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Dovetail Hints and Tips

From The Story of Dovetail Joints, originally published in Wood News Issue 21, Summer 1988.
  1. Dovetails are meant for joining the end edges of two boards together, that is, the end grain of boards and not the side (or long) grain. Part of the strength of dovetails is derived from the fact that the grain direction and dovetail direction are more or less parallel to each other.

  2. When laying out the pattern of dovetails note it is the pins that lock up the tails. The pins must end at the board's edge with what are called half pins. Half pins do not have to be exactly have of the with of the other pins; they just aren't symmetrical.

  3. Once the two half pins are determined it isn't too difficult to visually decide how many pins to put in between. One of the advantages of using the Leigh Jig is that the finger guide assembly is ideal as a visual aid for layout work. The shape of the fingers allows you to easily previsualize the basic shape, location and orientation of tails and pins on the end of a board.

  4. Harmony, balance and appropriateness are good words to use when laying out dovetails on wide or narrow boards (and don't forget them on regular work either). For instance, a tight row of numerous thin dovetails might look fussy on a large tool chest. Where as, a similar set up might look perfect for a jewelry box made of ebony and maple.

  5. Make sample pieces of Through Half Blind Dovetails that are approximately 6" wide and have even spacing between pins and tails. These samples will be very helpful for the next time dovetails are made. For example, if Through Dovetails are being considered, simply set the two sample Through Dovetail boards next to your work as a visual guide. The real aid is being able to see the three dimensional nature of the dovetails.

  6. Dovetails are extremely strong because of their interlocking nature and the amount of glue surfaces within the joint. So it's the project is for holding a complete set of steel bench planes or is for displaying dollhouse furniture consider the number of dovetails required to hold it all together.

  7. The width of boards must also be considered, not only as to the number of dovetails and their size but also the gluing up. If the work piece is 24" wide and 50" long and the dovetails are as close together as possible, use the slow setting type of glue and work quickly. Glue waits for no one. And don't think of those hefty bar clamps as the final solution.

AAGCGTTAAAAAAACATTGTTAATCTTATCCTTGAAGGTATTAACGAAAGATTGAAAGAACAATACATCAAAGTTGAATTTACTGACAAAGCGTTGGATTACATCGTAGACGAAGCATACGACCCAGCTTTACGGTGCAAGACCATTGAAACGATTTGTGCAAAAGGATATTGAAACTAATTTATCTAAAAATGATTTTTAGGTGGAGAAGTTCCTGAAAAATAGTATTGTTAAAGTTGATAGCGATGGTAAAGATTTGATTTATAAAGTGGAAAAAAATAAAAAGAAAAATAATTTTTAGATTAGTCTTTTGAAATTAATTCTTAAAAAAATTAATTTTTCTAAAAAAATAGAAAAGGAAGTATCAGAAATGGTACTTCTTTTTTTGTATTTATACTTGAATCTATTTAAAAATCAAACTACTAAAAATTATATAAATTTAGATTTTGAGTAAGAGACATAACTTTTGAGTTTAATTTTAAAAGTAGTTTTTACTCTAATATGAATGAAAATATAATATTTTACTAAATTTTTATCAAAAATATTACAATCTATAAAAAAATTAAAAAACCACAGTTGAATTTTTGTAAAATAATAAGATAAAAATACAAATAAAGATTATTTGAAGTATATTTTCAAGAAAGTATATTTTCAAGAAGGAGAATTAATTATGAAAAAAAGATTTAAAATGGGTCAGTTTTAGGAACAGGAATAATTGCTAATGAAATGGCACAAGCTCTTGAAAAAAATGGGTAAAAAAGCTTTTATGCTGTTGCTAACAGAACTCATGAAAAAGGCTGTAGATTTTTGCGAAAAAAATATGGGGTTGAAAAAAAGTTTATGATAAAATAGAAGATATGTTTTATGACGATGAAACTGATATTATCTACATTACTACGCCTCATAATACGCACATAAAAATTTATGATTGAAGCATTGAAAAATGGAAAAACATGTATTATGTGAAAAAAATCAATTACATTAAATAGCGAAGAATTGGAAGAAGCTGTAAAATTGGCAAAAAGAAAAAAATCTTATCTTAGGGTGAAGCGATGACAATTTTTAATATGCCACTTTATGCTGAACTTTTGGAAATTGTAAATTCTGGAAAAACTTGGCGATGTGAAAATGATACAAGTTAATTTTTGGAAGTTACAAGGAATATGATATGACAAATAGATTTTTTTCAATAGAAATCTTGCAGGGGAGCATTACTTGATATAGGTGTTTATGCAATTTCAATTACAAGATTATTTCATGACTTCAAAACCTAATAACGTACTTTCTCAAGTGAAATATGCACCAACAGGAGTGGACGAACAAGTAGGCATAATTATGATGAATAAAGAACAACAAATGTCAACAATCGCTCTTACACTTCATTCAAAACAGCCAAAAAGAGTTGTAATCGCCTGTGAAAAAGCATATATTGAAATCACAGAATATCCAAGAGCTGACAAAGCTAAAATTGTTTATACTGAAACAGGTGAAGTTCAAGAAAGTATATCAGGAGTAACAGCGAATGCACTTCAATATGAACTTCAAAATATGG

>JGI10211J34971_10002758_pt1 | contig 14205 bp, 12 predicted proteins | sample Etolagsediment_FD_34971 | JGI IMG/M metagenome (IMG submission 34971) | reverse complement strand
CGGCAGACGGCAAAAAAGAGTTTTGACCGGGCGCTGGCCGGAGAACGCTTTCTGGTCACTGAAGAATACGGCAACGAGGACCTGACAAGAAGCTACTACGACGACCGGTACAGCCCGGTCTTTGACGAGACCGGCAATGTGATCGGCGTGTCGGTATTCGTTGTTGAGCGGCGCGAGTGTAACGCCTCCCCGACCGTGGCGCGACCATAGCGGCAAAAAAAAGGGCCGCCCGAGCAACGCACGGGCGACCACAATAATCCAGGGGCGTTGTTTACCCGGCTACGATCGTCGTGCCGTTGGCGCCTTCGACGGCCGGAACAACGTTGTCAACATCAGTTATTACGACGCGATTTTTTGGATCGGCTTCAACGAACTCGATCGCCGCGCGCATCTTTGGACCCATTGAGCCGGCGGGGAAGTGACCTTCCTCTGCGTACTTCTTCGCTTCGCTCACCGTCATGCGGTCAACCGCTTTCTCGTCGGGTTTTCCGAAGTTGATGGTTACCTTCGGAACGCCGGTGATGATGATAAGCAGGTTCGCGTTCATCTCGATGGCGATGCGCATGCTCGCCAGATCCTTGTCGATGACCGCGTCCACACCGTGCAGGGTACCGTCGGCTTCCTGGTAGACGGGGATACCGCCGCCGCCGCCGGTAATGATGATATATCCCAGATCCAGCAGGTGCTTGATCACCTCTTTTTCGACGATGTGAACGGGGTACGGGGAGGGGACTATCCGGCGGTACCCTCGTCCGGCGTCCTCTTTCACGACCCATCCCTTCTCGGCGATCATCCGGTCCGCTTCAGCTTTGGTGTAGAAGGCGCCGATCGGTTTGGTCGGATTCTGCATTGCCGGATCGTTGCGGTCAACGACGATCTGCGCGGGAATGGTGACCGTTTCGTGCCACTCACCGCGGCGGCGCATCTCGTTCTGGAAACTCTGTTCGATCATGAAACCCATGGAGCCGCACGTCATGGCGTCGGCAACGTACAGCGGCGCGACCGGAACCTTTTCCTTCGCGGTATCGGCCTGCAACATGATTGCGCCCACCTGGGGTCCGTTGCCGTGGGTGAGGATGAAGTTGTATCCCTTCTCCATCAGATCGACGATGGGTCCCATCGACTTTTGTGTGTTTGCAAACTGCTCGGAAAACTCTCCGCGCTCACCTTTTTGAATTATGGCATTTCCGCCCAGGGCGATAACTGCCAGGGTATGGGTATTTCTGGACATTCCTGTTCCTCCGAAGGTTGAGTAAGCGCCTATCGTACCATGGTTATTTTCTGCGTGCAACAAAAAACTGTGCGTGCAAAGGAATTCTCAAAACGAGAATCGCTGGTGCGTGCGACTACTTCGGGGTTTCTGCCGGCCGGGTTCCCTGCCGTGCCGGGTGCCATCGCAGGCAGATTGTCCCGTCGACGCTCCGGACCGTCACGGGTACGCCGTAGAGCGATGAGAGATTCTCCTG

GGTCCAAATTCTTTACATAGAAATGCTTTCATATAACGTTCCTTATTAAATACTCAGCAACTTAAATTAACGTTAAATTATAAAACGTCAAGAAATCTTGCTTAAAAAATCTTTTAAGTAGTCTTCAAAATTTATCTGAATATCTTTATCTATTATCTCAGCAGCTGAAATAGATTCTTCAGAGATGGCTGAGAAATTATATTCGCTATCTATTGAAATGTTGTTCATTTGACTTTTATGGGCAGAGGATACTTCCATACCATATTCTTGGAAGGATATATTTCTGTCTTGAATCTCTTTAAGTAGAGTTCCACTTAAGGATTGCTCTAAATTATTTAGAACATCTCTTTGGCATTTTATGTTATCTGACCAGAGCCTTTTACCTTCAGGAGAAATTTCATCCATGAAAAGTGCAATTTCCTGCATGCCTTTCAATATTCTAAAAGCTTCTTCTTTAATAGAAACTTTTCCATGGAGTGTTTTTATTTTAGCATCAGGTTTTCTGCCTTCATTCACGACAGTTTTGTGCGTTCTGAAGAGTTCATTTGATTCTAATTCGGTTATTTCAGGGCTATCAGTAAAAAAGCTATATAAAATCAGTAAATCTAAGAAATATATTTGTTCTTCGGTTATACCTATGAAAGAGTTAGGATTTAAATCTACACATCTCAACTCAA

8. Aliphatic resin glues ("yellow" glue) and polyvinyl acetates (PVA or "white" glue) are the most common types of glue used in today's shop. Both of these are excellent glues. But, there are situations in dovetail woodworking when it is possible to take advantage of each glues unique properties. For example, PVA glue generally has a slower initial grab and set up time than does aliphatic resin glue. These factors make PVA well suited for projects with a large number of dovetails. Both blues work well when gluing dovetails because they have molecular bonding across the joint interface. And that means there is no visible glue line. The ideal situation is to have well fitting dovetails with a thin, even distribution of blue. Aliphatic resins and PVA are not meant to be gap filling glues.

  9. If moisture resistance is necessary for dovetails, resorcinol and urea formaldehyde glues can be used. However, these are thick glues and it would be best to glue up trial pieces to determine if the dovetail fit is too tight when these glues are used.

  10. The attractive design of the dovetails leans itself well to being seen. When designing a hanging wall cabinet, for example, allow the side boards to have the tails. If the top and bottom boards have the tails then the cabinet will appear to be assembled with box joints. Also having the tails in the side boards will give the cabinet more structural stability because the downward pull of the side boards will only cause the tails to wedge tighter into the pins.

  11. The different characteristics and physical properties of wood will affect the construction of any project. Hardness (density), grain structure, and imperfections will be the most influencing of how joinery succeeds or fails. Hard woods, such as ash, oak and maple can generally be considered woods that require precise cutting. The joints in these woods do not readily compress themselves when being assembled. Therefore, joints should fit together with minimum resistance. Softer woods, such as pine or mahogany can be slightly compressed when assembled. And old trick used for hand cutting dovetails in softer woods is to cut the dovetails very slightly oversized so that the final effect is one of very tight joints. This isn't necessary when using the Leigh Jig because the jig and router will allow controlled machining of wood. Joinery tolerances will be learned as you work with various types of wood.

Learn more about about Dovetail Joints and Dovetail Design:
The Story of Dovetail Joints originally published in Wood News Issue 21, Summer 1988
Dovetail Design from Mark Dugenske originally published in Wood News Issue 14, Summer 1984

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